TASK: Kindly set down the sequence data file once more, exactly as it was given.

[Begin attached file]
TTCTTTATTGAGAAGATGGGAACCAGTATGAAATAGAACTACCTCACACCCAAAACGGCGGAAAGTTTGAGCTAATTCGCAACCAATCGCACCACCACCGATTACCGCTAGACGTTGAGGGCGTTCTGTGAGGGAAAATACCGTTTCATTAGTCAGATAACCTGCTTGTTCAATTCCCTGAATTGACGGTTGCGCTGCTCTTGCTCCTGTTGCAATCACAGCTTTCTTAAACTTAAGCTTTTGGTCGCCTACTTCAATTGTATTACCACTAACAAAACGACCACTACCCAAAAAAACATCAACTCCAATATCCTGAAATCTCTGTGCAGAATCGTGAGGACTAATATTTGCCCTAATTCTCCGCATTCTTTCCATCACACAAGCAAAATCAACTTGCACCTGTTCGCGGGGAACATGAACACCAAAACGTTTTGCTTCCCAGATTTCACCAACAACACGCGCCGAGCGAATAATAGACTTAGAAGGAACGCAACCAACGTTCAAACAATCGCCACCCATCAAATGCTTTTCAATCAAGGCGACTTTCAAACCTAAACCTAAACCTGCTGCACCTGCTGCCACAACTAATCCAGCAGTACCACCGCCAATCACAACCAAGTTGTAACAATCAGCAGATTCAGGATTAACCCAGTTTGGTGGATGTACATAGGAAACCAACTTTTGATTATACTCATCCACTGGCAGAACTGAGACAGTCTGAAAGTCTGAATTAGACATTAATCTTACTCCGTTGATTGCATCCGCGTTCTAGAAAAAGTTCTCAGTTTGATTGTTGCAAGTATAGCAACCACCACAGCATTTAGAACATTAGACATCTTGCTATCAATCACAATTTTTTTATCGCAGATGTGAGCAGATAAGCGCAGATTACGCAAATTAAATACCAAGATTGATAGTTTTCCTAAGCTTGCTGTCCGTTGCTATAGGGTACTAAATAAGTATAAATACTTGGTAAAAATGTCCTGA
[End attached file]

TTCTTTATTGAGAAGATGGGAACCAGTATGAAATAGAACTACCTCACACCCAAAACGGCGGAAAGTTTGAGCTAATTCGCAACCAATCGCACCACCACCGATTACCGCTAGACGTTGAGGGCGTTCTGTGAGGGAAAATACCGTTTCATTAGTCAGATAACCTGCTTGTTCAATTCCCTGAATTGACGGTTGCGCTGCTCTTGCTCCTGTTGCAATCACAGCTTTCTTAAACTTAAGCTTTTGGTCGCCTACTTCAATTGTATTACCACTAACAAAACGACCACTACCCAAAAAAACATCAACTCCAATATCCTGAAATCTCTGTGCAGAATCGTGAGGACTAATATTTGCCCTAATTCTCCGCATTCTTTCCATCACACAAGCAAAATCAACTTGCACCTGTTCGCGGGGAACATGAACACCAAAACGTTTTGCTTCCCAGATTTCACCAACAACACGCGCCGAGCGAATAATAGACTTAGAAGGAACGCAACCAACGTTCAAACAATCGCCACCCATCAAATGCTTTTCAATCAAGGCGACTTTCAAACCTAAACCTAAACCTGCTGCACCTGCTGCCACAACTAATCCAGCAGTACCACCGCCAATCACAACCAAGTTGTAACAATCAGCAGATTCAGGATTAACCCAGTTTGGTGGATGTACATAGGAAACCAACTTTTGATTATACTCATCCACTGGCAGAACTGAGACAGTCTGAAAGTCTGAATTAGACATTAATCTTACTCCGTTGATTGCATCCGCGTTCTAGAAAAAGTTCTCAGTTTGATTGTTGCAAGTATAGCAACCACCACAGCATTTAGAACATTAGACATCTTGCTATCAATCACAATTTTTTTATCGCAGATGTGAGCAGATAAGCGCAGATTACGCAAATTAAATACCAAGATTGATAGTTTTCCTAAGCTTGCTGTCCGTTGCTATAGGGTACTAAATAAGTATAAATACTTGGTAAAAATGTCCTGA